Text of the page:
Last week, we Leeds mathematicians were treated to a talk by ~~Professor Green~~ Professor Green with the delightfully elementary title of *Points and Lines*. It reported on joint work of Ben Green and Terence Tao. Here I’m going to talk about the background to their work. As always, any errors are mine.

The idea is that we will be presented with some *points*, specifically a finite collection of points in the plane. We want to predict the answer to questions of the form: how many *lines* are there through exactly (n) many of these points? We want to do this while knowing as little as possible about the details of what we’ll be given. Actually, on a first pass, these questions are pretty trivial:

- There are guaranteed to be infinitely many lines through zero points since when you’re positioning a line, a finite set of points is very easy to miss.
- Similarly, there will be infinitely many lines which hit exactly one point, since once you’ve decided which to hit, you can easily tweak that line to miss the rest.
- Must there be any lines which hit exactly two points? Not necessarily. If all the points lie on a single straight line (and if there are more than two of them), then any line either goes through 0, 1, or all of them.
- Arranging the points around a circle illustrates that there also need not be any lines which hit exactly 3 points. The same argument works for n= 4,5,6…

So far, so straightforward: we can predict the answer exactly for (n=0,1) and not at all otherwise. But let’s think again: in the case of (n=3), there’s obviously nothing special about a circle. There are numerous other curves which would do just as well: a parabola, hyperbola, squircle, catenary, … all of these and many others share the property than any straight line hits them at most twice.

However, for the case (n=2), there is something undeniably special about demanding that all our points lie along a single straight line. So the question arises: is this configuration the only obstacle? Must it be the case that *either* all the points lie along a line, *or* we will be able to find a line hitting exactly two of them? This problem was first posed, so far as we know, by J.J. Sylvester in the back pages of the Educational Times in 1893, under the unassuming title of *mathematical question 11851*. (The Royal Society’s *Sylvester Medal* is depicted above, of which Ben Green is the most recent winner, for another famous result of his jointly with Tao.)

The question was later re-asked by Paul Erdős and then solved in 1940 by Tibor Gallai, who established that the answer was *yes*: if a set of points do not all lie on a line, then there must be some line through exactly two of them.

A later proof by Leroy Kelly is, as Ben put it, a `classic of mathematics’ and actually induced an audible gasp from the audience. So let’s see it:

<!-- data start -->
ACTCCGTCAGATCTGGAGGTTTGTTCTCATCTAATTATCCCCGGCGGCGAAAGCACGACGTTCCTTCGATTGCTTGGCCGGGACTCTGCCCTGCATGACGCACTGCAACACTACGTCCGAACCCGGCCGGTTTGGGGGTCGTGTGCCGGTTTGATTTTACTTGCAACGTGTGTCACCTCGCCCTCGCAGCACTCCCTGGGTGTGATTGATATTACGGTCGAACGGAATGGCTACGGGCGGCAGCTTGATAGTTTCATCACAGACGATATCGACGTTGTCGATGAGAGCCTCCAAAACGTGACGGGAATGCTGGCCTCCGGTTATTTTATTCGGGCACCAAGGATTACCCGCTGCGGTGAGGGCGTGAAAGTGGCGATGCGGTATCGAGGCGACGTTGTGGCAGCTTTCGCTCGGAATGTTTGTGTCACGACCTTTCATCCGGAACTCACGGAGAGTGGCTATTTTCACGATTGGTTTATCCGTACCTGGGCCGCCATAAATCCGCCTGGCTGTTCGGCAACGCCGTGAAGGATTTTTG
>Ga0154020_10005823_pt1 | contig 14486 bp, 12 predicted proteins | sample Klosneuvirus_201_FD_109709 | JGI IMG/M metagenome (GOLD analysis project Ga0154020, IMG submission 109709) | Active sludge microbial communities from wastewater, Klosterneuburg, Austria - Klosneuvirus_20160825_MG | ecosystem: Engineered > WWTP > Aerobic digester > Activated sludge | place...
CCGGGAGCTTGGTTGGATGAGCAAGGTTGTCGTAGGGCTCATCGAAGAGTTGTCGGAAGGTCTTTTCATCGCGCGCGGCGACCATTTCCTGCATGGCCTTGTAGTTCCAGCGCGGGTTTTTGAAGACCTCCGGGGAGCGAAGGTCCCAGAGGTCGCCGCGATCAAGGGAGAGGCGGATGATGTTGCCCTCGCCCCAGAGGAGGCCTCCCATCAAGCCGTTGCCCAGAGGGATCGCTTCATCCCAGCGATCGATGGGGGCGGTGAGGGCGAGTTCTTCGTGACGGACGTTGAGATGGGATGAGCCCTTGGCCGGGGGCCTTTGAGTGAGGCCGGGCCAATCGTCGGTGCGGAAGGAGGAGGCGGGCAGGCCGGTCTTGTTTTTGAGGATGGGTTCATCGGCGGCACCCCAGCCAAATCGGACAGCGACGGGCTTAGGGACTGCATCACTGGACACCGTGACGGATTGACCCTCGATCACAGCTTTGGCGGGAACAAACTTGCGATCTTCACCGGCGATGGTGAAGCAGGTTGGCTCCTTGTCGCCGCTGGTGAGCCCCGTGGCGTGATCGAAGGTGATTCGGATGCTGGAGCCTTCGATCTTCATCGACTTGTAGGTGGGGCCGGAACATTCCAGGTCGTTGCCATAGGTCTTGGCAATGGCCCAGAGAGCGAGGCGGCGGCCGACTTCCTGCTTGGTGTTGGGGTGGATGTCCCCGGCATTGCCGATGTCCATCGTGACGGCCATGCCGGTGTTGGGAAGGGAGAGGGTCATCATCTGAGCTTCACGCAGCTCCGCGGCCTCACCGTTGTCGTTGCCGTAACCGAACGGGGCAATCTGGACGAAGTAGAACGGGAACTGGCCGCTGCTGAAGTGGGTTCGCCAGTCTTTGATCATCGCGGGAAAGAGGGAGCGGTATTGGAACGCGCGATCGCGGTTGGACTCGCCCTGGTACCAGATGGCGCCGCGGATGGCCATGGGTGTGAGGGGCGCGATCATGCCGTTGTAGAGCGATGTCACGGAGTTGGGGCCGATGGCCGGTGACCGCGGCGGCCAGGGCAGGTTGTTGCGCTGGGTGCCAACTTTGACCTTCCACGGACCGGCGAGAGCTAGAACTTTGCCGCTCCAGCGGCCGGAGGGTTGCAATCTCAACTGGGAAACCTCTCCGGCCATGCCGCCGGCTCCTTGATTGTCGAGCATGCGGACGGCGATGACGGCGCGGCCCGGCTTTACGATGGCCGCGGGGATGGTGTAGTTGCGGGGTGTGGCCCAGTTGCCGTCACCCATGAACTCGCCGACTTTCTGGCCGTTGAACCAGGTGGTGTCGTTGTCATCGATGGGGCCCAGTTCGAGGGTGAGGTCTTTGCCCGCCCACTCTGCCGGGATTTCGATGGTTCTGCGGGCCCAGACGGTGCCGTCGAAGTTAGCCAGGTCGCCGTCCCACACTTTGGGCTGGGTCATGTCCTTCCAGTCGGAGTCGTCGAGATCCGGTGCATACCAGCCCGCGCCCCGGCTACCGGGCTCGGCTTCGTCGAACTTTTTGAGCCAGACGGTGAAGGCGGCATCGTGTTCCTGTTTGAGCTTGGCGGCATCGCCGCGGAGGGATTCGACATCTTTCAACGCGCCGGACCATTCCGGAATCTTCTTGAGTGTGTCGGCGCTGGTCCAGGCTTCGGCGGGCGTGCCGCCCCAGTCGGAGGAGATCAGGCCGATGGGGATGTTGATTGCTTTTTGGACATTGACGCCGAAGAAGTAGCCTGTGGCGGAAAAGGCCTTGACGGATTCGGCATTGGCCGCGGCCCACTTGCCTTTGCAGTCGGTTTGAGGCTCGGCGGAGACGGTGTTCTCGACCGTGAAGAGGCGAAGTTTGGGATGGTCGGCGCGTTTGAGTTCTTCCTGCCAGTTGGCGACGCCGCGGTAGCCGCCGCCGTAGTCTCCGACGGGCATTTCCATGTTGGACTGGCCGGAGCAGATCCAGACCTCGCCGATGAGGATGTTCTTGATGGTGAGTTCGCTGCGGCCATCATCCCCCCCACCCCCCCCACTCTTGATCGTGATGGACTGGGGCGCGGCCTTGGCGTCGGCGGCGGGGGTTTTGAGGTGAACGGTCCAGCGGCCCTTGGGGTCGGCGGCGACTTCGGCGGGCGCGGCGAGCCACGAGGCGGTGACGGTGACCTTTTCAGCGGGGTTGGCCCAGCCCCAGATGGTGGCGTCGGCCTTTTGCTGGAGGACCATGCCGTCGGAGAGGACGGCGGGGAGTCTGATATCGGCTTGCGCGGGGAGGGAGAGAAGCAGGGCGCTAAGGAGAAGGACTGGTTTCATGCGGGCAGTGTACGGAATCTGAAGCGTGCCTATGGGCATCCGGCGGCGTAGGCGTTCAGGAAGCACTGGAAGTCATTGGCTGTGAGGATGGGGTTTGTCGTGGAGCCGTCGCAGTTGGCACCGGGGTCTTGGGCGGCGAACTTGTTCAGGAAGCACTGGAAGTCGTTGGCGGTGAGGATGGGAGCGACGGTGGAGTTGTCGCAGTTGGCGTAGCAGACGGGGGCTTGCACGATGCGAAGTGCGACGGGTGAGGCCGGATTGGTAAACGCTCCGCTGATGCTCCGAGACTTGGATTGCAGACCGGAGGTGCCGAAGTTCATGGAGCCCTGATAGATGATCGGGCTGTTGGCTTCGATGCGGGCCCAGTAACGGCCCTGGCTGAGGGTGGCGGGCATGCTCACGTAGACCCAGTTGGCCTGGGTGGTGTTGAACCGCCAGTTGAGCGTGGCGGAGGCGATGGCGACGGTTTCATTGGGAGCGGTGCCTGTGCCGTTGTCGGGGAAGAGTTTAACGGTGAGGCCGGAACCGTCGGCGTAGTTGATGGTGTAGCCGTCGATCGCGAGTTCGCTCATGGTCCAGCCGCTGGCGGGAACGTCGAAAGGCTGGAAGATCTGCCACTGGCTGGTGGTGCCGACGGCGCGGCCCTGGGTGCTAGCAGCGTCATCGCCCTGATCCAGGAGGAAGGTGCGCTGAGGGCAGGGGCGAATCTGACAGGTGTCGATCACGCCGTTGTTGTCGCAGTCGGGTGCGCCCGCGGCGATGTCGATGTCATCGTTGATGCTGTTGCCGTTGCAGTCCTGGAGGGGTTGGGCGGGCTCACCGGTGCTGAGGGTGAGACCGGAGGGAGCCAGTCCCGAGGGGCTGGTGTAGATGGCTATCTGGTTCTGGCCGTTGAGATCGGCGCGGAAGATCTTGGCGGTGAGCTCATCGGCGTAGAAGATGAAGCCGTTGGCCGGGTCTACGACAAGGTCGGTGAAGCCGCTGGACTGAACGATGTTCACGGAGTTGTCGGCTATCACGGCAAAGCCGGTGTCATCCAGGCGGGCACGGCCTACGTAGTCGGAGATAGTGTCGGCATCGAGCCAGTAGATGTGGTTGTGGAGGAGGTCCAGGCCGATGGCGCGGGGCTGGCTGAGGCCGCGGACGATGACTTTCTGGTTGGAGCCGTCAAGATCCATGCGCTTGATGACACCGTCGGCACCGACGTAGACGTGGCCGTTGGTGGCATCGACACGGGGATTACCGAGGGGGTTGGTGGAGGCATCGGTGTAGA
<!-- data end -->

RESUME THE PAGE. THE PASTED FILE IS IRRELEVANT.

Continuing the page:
We assume that our points don’t all lie along a single line. That means we can definitely find two of them which lie on a line **L**, along with some other point **X** lying off **L**, as shown. In fact, there are likely to be numerous such configurations; we choose the one where the perpendicular distance from **X** to **L** is the least possible.

The claim is then that **L** contains *only* those two points. Suppose not. Then there must be two points **A & B** both lying on **L** and on the same side of the perpendicular line **XL**. Now, let **M = XA**. This line also contains two points (obviously), but the distance from **B** to **M** is less than that from **X** to **L**, which is a contradiction. **QED**

Clever, right? Anyway, for reasons unexplained, lines which pass through exactly two of our specified collection of points are known as *ordinary* lines. The Sylvester-Gallai theorem above therefore says that (so long as our points are not colinear) an ordinary line will always exist. But the next question is: how many must there be? In most cases there will be lots: if you try this for a random scattering of (m) points, then in all likelihood, whenever you draw a line through two points it will miss all the others. Thus there are around (frac{1}{2}m^2) ordinary lines.

But it is not hard to come up with sets with fewer. For instance, take (m-1) points all lying along a line, and add in one extra point (X) off it. Then the only ordinary lines are those which connect (X) to another point, giving (m-1) many.

A cunning construction by Károly Böröczky brings this down even further: a set of (m) points with only (frac{1}{2}m) many ordinary lines.[1]

Now we come to the theorem of Green and Tao. In their paper, they have shown that Böröczky’s examples are as good as it gets. For large enough values of (m), they prove that every non-colinear set of (m) points must have at least (frac{1}{2}m) many ordinary lines.

How large is `large enough’? The bound they establish is in the vicinity (10^{10^{10}}), but the true answer may be as low as 14. For smaller sets, it is possible to do better. The left-hand picture here shows a set of 7 points with only 3 ordinary lines.

And how is it proved? Well, I’m not going to go into details, but the key step is the unexpected (to me) connection of the property `has few ordinary lines’ with the property `can be covered with a single cubic curve’.

[1] For the cognoscenti: it achieves this by moving the action to the real projective plane, arranging (m) points symmetrically around the circle, and placing another (m) on the line at infinity at positions corresponding to the directions determined pairs of points from the first set. Then the only ordinary lines are the (m) many tangents to the circle at points. Finally, since no-one mentioned anything about lines at infinity being permitted, the whole set-up needs to be transported back to the plain old Euclidean plane, which can be achieved via a projective transformation. This however will distort the circle into an ellipse. See page 11 of their paper for a picture. )